Alfred Von Tirpitz


Also found in: Wikipedia.
The following article is from The Great Soviet Encyclopedia (1979). It might be outdated or ideologically biased.

Tirpitz, Alfred Von

 

Born Mar. 19, 1849, in Küstrin; died Mar. 6, 1930, in Ebenhausen, near Munich. German naval commander and political figure. Grand admiral (1911).

Tirpitz came from a bourgeois family but was elevated to the nobility in 1900. He joined the navy in 1865 and because of his exceptional abilities rose rapidly in the service. In 1890 he became chief of staff of the Baltic Fleet and from 1892 to 1895 served as chief of staff of the Navy High Command. While commanding a cruiser squadron in East Asia in 1896–97, Tirpitz was the prime mover behind the seizure of the Chinese port of Tsingtao and the creation there of a German naval base. From 1897 to 1916 he served as secretary of state for the Imperial Navy Department.

Tirpitz played a major role in shaping the aggressive political course taken by Germany. Expressing the interests of the German imperialists, he was a strong proponent of the naval arms race; he worked to create a strong navy capable of challenging the British Navy and of serving as a tool of German imperialism in the struggle to repartition the world. Tirpitz regarded Great Britain as Germany’s chief enemy and called for an alliance with Japan and the neutralization of Russia.

During World War I, Tirpitz was a supporter of unlimited submarine warfare and merciless air bombings of the industrial centers and military targets of Great Britain. Disagreements with the chancellor, T. von Bethmann-Hollweg, regarding the submarine war led to Tirpitz’ retirement on Mar. 15, 1916. Together with W. Kapp, Tirpitz founded the ultrareactionary German Fatherland Party in September 1917. He maintained a revanchist position after the war. In 1919, Tirpitz published his Memoirs (Russian translation, Moscow, 1957), in which he blamed Germany’s defeat on the failure of the political leadership to make sufficient use of the German Navy. From 1924 to 1928, Tirpitz was a deputy to the Reichstag, representing the German National People’s Party.

REFERENCES

Alafuzov, V. A. Doktriny germanskogo flota. Moscow, 1956.
Trotha, A. von. Grossadmiral von Tirpitz. Breslau [1932].
Marine und Marinepolitik im kaiserlichen Deutschland. Düsseldorf, 1972.
Hubatsch, W. Die Ära Tirpitz. Góttingen [1955].
The Great Soviet Encyclopedia, 3rd Edition (1970-1979). © 2010 The Gale Group, Inc. All rights reserved.
Mentioned in ?
References in periodicals archive ?
With which branch of the German armed forces was Alfred von Tirpitz associated?
(14) Captain Alfred von Tirpitz (1849-1930), then chief of staff of the naval high command, seems to have taken the initiative to formulate the famous Dienstschrift (Service Memorandum) No.
In that same month Konteradmiral Paul Behncke, deputy chief of the German naval staff, proposed bombing Britain and was supported by Grossadmiral Alfred von Tirpitz, who wrote, "The measure of success will lie not only in the injury which will be caused to the enemy but also by the significant effect it will have in diminishing the enemy's determination to prosecute the war." Kaiser Wilhelm II finally approved of the plan on January 7, 1915, and on the 19th naval Zeppelins L.3 and L.4 dropped the first bombs on English soil.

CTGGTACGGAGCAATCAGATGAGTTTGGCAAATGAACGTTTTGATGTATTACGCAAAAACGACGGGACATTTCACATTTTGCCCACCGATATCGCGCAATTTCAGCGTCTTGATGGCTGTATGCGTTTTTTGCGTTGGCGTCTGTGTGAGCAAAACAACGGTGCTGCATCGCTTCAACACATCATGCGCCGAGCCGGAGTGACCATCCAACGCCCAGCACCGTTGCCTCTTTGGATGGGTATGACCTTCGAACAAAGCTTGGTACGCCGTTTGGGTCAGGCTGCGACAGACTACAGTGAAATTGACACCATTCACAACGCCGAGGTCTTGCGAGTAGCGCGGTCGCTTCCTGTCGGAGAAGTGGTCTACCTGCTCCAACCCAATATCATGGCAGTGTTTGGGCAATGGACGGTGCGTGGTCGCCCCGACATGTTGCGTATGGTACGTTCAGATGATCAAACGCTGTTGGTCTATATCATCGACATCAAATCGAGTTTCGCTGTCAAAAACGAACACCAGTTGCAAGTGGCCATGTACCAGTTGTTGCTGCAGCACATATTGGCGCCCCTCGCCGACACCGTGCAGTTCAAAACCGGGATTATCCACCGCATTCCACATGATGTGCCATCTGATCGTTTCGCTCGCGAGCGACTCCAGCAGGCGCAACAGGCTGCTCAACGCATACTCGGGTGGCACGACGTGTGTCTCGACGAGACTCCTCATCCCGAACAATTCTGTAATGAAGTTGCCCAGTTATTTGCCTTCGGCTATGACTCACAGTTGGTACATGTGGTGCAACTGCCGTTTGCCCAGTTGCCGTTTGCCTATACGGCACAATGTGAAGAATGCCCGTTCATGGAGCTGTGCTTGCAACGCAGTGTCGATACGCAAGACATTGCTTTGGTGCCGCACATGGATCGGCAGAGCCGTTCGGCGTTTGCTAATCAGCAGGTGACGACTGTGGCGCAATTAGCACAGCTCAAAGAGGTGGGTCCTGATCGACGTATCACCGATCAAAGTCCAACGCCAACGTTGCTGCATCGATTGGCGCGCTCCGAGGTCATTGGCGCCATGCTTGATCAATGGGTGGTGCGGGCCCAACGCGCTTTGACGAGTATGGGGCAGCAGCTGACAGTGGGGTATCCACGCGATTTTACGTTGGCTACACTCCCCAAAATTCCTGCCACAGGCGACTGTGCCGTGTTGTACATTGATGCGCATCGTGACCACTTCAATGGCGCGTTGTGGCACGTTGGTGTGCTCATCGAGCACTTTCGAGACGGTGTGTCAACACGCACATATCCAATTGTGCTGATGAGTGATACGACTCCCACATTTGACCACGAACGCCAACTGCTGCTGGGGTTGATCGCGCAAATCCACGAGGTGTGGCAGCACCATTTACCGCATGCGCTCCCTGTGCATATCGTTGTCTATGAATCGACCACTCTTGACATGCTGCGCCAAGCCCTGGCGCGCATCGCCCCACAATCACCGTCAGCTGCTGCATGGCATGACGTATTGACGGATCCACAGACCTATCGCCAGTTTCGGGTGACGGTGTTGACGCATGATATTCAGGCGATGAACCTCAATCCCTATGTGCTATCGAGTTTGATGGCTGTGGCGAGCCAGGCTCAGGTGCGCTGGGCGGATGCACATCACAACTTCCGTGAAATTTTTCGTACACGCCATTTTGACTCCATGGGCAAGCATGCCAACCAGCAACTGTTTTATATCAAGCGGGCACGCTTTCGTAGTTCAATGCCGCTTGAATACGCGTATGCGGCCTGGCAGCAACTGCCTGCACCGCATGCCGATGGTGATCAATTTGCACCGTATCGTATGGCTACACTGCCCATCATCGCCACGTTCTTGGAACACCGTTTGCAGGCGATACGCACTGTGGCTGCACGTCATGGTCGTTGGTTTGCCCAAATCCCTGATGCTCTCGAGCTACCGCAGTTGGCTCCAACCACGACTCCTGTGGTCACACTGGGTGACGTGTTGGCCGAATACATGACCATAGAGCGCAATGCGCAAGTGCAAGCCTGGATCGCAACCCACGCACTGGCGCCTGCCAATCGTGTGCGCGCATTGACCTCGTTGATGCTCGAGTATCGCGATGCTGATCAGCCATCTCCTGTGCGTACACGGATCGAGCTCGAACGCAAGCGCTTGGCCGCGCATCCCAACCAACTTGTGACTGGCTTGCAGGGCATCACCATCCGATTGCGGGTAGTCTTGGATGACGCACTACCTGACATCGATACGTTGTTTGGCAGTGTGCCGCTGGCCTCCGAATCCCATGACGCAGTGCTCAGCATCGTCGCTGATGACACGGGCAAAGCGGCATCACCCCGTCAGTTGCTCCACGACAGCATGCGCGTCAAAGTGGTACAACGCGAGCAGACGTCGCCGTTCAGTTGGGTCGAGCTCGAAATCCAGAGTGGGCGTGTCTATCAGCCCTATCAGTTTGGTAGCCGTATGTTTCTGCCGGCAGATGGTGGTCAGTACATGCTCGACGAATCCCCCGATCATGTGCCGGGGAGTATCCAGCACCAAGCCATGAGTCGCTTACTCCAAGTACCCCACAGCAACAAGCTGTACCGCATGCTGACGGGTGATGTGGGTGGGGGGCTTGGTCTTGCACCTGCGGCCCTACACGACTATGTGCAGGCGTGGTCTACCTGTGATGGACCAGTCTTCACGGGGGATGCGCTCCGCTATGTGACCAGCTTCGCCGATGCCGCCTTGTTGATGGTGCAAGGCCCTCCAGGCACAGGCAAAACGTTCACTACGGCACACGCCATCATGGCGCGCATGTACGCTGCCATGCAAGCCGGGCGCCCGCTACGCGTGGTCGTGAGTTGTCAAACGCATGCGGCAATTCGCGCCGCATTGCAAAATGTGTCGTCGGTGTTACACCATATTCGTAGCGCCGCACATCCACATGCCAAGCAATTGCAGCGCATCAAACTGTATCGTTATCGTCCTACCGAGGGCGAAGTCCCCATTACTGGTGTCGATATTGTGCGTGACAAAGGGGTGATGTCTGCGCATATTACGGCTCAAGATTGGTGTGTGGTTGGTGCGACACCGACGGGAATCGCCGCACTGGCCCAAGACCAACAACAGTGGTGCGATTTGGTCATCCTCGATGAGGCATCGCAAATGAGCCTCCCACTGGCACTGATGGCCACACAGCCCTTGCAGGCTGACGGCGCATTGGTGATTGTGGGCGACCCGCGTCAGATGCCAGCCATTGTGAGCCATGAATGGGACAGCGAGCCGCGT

In 1898 Germany's leading constitutional authority, Paul Laband (1838-1918), at the request of Admiral Alfred von Tirpitz (1849-1930), state secretary of the Navy Office, attempted to summarize that process.
His review of the German navy reminds readers that many of the men responsible for its modern existence and rapid expansion--Grand Admiral Alfred von Tirpitz and Kaiser Wilhelm II--were still in authority.
But as Winston Churchill, first Lord of the Admiralty, prepared to build yet more battleships, Admiral Alfred Von Tirpitz announced that the German Navy was putting 14 new warships to sea in the first months of 1914.
Tirpitz and the Imperial German Navy is the first English-language in-depth study of Grand Admiral Alfred Von Tirpitz (1849-1930), the driving force behind the German Imperial Navy before World War I.
An associate professor of modern European history at Colby College and holder of a PhD from Brandeis University, Scheck has authored the books Alfred von Tirpitz and German Right Wing Politics, 1914-1930 and Mothers of the Nation: Right-Wing Women in Weimar Germany, along with several articles on German right-wing politics.
These ideas were to exert an enormous influence on public opinion, especially when championed by the Kaiser himself and his Grand Admiral Alfred von Tirpitz. Both were convinced that Germany desperately needed a Flotte, but between the Emperor and his naval chief there was initially a crucial difference about what that meant.
He told fellow planner Admiral Alfred von Tirpitz: "In New York there would be massive panic at even the hint of bombardment." The Kaiser's wild transatlantic ambitions were revealed by Germany's Die Zeit newspaper on the day Britain's Public Record Office released previously secret MI5 files.
In the early 1900s, Admiral Alfred von Tirpitz of Germany based his naval strategy on deterrence.
The British ambassador in Berlin reported, "The Emperor said that he did not wish to make a fuss, but that he wished his words repeated quietly and privately in the proper quarter." (23) Meanwhile, Germany's navy secretary, Admiral Alfred von Tirpitz, went even farther, trying to play on British fears that Anglo-German relations would deteriorate, rather than improve, if Churchill persisted in pursuing his scheme.